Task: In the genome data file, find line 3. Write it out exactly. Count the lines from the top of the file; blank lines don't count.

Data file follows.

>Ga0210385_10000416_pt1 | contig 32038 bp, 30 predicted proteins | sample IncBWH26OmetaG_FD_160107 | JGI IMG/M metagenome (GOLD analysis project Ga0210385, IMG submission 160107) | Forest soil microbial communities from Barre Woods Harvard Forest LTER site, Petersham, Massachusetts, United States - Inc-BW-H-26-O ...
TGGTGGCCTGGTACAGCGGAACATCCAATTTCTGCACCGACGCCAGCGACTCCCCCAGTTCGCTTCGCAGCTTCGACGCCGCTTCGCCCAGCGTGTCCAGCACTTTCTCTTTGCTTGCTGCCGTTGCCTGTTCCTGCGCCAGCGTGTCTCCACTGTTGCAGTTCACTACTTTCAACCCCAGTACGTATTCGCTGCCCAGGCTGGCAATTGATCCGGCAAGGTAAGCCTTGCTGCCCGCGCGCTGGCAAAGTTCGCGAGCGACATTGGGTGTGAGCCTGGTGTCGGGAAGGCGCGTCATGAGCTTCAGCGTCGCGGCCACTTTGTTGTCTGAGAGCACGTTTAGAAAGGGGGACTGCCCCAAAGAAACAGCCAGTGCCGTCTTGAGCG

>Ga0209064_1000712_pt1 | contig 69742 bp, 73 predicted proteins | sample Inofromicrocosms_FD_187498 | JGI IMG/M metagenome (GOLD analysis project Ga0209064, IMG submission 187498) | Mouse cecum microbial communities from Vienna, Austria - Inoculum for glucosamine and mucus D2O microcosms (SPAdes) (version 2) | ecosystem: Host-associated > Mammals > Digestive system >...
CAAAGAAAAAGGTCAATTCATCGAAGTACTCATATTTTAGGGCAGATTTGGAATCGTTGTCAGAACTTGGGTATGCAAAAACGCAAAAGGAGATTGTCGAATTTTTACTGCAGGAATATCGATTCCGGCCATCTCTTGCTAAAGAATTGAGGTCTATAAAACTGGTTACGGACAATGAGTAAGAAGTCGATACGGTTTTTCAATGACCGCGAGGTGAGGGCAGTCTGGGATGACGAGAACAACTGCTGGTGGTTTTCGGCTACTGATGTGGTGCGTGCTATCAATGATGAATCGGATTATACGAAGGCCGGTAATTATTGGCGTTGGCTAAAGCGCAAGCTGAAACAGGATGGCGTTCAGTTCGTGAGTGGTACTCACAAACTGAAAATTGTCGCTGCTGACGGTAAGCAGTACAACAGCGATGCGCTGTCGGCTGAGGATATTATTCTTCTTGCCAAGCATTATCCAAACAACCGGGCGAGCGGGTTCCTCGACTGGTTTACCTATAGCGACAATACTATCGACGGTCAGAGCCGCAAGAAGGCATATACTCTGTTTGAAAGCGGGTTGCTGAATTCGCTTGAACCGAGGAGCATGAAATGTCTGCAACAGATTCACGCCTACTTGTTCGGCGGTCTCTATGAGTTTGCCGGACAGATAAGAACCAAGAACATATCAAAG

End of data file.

>Ga0209064_1000712_pt1 | contig 69742 bp, 73 predicted proteins | sample Inofromicrocosms_FD_187498 | JGI IMG/M metagenome (GOLD analysis project Ga0209064, IMG submission 187498) | Mouse cecum microbial communities from Vienna, Austria - Inoculum for glucosamine and mucus D2O microcosms (SPAdes) (version 2) | ecosystem: Host-associated > Mammals > Digestive system >...